1. How to start ssh-agent as systemd service? There are some suggestions in the net, but they are not complete.

  2. How to add automatically unencrypted keys if ssh-agent service was started successfully? Probably, adding keys from the list of ~/.ssh/.session-keys would be good.

  3. How to set SSH_AUTH_SOCK in any login session afterwards? The most correct way is to push it from ssh-agent service to systemd-logind service (have no idea if it's ever possible). The plain naive way is just add it to /etc/profile.

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  • What's missing from the suggestions on the net? – Mark Stosberg Jan 24 '17 at 21:43

To create a systemd ssh-agent service, you need to create a file in ~/.config/systemd/user/ssh-agent.service because ssh-agent is user isolated.

Description=SSH key agent

ExecStart=/usr/bin/ssh-agent -D -a $SSH_AUTH_SOCK


Add SSH_AUTH_SOCK DEFAULT="${XDG_RUNTIME_DIR}/ssh-agent.socket" to ~/.pam_environment.

Finally enable and start this service.

systemctl --user enable ssh-agent
systemctl --user start ssh-agent

And, if you are using ssh version higher than 7.2. echo 'AddKeysToAgent yes' >> ~/.ssh/config

This will instruct the ssh client to always add the key to a running agent, so there’s no need to ssh-add it beforehand.

Note that when you create the ~/.ssh/config file you may need to run:

chmod 600 ~/.ssh/config or chown $USER ~/.ssh/config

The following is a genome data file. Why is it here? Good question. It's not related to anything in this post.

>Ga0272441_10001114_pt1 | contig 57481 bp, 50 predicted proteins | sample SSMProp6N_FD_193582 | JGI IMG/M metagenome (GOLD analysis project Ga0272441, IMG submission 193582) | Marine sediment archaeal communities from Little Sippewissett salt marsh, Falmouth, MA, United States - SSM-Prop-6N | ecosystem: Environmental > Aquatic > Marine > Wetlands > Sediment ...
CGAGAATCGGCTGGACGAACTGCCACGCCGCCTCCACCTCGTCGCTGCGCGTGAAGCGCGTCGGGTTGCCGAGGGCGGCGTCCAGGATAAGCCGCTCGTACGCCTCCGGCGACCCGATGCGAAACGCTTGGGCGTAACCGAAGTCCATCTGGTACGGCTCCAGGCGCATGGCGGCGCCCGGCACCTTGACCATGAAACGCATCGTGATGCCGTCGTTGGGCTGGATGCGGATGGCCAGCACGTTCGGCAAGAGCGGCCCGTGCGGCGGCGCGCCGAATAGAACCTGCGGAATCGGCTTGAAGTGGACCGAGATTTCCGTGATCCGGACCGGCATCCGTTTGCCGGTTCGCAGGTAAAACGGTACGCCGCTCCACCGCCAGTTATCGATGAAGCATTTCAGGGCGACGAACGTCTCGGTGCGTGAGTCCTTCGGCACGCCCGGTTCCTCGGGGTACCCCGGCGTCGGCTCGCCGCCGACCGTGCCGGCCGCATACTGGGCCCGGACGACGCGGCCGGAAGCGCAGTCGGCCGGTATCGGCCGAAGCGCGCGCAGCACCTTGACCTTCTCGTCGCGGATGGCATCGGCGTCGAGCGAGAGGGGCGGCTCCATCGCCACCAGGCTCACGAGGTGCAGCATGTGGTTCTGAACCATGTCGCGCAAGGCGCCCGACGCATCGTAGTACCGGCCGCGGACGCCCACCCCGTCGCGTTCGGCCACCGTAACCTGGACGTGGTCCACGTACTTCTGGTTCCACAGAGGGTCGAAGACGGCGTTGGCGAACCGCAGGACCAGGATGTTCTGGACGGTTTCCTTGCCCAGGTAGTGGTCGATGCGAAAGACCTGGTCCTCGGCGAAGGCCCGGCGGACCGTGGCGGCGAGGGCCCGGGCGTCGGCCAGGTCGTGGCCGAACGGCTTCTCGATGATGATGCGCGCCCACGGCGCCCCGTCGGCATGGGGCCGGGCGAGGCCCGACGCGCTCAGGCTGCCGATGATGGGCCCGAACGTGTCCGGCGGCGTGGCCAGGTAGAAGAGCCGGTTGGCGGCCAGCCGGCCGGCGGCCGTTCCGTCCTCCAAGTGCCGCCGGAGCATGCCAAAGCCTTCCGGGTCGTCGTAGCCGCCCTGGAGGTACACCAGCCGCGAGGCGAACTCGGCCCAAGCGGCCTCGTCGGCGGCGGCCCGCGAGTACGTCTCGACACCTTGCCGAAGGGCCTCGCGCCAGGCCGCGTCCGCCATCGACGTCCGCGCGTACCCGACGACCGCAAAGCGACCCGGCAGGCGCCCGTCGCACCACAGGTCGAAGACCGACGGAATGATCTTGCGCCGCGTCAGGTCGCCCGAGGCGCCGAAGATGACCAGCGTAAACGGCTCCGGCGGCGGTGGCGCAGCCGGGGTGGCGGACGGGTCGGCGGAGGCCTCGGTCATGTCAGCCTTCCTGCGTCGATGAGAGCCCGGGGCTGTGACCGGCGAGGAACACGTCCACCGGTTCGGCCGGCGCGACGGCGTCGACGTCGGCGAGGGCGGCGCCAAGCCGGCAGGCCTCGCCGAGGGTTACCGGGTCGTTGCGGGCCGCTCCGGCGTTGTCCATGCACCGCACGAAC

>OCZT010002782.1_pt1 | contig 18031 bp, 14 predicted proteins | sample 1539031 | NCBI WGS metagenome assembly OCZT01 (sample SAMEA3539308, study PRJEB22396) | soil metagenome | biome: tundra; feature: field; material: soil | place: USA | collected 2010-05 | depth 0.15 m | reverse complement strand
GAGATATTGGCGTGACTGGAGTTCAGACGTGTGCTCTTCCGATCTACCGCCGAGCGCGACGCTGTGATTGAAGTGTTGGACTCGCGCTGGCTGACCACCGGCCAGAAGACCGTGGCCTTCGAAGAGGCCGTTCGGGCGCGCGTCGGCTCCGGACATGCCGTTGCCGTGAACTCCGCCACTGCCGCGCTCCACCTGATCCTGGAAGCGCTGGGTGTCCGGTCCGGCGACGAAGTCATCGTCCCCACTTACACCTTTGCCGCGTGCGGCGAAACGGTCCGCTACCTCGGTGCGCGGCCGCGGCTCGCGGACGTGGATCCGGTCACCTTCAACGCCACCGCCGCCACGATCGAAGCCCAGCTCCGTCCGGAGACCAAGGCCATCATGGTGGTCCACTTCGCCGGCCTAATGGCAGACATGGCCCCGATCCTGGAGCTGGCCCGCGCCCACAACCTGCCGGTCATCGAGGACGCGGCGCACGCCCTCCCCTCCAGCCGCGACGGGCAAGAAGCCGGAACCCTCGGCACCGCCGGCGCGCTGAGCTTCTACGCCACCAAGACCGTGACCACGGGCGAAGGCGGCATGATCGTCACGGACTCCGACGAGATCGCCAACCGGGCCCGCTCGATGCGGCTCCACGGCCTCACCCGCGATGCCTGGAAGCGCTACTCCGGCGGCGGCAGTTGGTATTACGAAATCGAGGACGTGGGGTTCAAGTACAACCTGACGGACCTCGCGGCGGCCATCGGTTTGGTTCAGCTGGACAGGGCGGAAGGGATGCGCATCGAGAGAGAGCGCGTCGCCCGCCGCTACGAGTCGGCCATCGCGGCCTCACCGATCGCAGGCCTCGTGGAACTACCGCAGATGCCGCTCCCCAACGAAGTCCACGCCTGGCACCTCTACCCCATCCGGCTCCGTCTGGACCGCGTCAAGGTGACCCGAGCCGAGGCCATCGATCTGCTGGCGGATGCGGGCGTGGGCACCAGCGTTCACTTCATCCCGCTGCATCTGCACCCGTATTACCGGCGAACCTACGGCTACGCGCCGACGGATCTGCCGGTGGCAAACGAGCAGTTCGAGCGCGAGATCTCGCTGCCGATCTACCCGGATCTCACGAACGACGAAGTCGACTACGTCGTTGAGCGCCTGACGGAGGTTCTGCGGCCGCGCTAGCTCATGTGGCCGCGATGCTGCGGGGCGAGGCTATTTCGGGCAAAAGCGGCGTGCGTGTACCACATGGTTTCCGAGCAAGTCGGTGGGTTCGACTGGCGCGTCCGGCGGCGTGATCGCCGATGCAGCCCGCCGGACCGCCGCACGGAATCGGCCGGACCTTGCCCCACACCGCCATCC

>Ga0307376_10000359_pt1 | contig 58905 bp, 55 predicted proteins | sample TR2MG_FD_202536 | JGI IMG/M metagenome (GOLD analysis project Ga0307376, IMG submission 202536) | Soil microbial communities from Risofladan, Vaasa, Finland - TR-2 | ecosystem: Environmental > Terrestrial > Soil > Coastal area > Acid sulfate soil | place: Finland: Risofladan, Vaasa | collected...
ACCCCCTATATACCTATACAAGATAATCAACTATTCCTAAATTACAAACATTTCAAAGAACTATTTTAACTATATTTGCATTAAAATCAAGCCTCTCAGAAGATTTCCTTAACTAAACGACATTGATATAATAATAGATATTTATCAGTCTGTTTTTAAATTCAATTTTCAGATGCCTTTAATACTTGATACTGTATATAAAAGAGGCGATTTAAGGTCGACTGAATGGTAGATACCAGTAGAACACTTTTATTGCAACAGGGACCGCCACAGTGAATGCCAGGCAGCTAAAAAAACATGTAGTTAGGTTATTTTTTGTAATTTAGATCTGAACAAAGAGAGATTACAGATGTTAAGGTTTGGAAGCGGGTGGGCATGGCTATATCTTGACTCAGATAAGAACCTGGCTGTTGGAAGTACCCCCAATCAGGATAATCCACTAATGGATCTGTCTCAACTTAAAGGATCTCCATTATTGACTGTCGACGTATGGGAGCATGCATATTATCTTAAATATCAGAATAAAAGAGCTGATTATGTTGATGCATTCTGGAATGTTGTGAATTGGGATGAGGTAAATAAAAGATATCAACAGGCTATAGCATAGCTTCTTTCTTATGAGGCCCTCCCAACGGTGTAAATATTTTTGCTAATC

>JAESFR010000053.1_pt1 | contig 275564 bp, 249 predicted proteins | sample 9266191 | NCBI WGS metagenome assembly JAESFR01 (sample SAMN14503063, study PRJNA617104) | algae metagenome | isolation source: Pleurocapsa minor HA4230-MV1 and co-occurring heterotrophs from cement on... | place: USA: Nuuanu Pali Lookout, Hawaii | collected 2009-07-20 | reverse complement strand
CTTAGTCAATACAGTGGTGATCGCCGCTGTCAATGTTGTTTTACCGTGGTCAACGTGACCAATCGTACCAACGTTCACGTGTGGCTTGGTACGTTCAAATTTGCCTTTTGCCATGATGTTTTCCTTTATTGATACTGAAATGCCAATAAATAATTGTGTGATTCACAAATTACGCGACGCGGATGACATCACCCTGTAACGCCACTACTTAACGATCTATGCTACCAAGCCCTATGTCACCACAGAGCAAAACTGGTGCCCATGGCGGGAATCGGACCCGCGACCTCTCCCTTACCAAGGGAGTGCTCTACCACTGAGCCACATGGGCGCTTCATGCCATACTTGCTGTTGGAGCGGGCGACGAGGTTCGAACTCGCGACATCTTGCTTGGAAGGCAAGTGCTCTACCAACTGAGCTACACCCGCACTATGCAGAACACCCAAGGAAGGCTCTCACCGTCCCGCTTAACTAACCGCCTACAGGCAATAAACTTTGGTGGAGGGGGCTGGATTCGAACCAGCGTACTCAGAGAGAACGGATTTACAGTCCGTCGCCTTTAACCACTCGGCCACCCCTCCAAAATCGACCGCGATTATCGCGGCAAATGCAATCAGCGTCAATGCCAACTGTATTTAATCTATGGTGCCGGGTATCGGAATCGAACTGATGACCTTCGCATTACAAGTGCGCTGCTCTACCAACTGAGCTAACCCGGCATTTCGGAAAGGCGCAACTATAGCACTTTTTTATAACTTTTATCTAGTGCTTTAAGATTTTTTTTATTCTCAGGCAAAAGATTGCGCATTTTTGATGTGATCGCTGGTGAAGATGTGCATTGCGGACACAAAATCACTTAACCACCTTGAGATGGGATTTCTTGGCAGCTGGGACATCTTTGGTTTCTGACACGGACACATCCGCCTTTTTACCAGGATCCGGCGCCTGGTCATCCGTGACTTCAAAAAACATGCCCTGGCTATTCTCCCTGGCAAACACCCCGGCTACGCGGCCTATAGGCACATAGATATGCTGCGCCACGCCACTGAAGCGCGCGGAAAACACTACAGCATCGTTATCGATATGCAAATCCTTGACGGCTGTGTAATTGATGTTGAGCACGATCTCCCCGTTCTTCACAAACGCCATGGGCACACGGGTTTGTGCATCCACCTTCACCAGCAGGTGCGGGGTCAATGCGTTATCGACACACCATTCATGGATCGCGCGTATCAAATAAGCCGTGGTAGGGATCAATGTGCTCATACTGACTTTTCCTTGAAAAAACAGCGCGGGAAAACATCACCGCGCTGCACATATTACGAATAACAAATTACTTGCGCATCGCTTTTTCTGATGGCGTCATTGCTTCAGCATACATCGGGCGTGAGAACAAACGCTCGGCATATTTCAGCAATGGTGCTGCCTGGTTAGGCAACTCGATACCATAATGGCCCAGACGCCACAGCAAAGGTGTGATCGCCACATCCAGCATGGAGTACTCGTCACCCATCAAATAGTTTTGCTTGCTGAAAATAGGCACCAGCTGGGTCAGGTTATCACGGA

Otherwise, you might receive the Bad owner or permissions on ~/.ssh/config error.

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  • launchd on OS X is set to start ssh-agent when a Unix socket is accessed (and the SSH_AUTH_SOCK variable is prepopulated with the path...) (like inetd, but a Unix socket). This seems possible with systemd as well. (Whether a system-wide service is an option for a per-user service might be interesting to see....) – Gert van den Berg Feb 26 '18 at 10:49
  • I get Failed to execute operation: Process org.freedesktop.systemd1 exited with status 1 when I run systemctl --user enable ssh-agent on centos7 – scarba05 Mar 18 '19 at 8:51
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    @nealmcb You must have SSH_AUTH_SOCK set elsewhere in your system, otherwise ssh would never see it. And unless I'm missing something, Environment and ExecStartPre aren't needed at all. – Alec Mev May 8 at 21:13
  • @AlecMev Hmm - you may well be right. I was probably trying different things, and notice that I have SSH_AUTH_SOCK set in my .profile. Sorry for the confusion. – nealmcb May 9 at 22:10

This is not supported if you are using centos 7 because it will not support the --user flag of systemctl. See this centos bug report, Systemd User Support is Broken on Delivery

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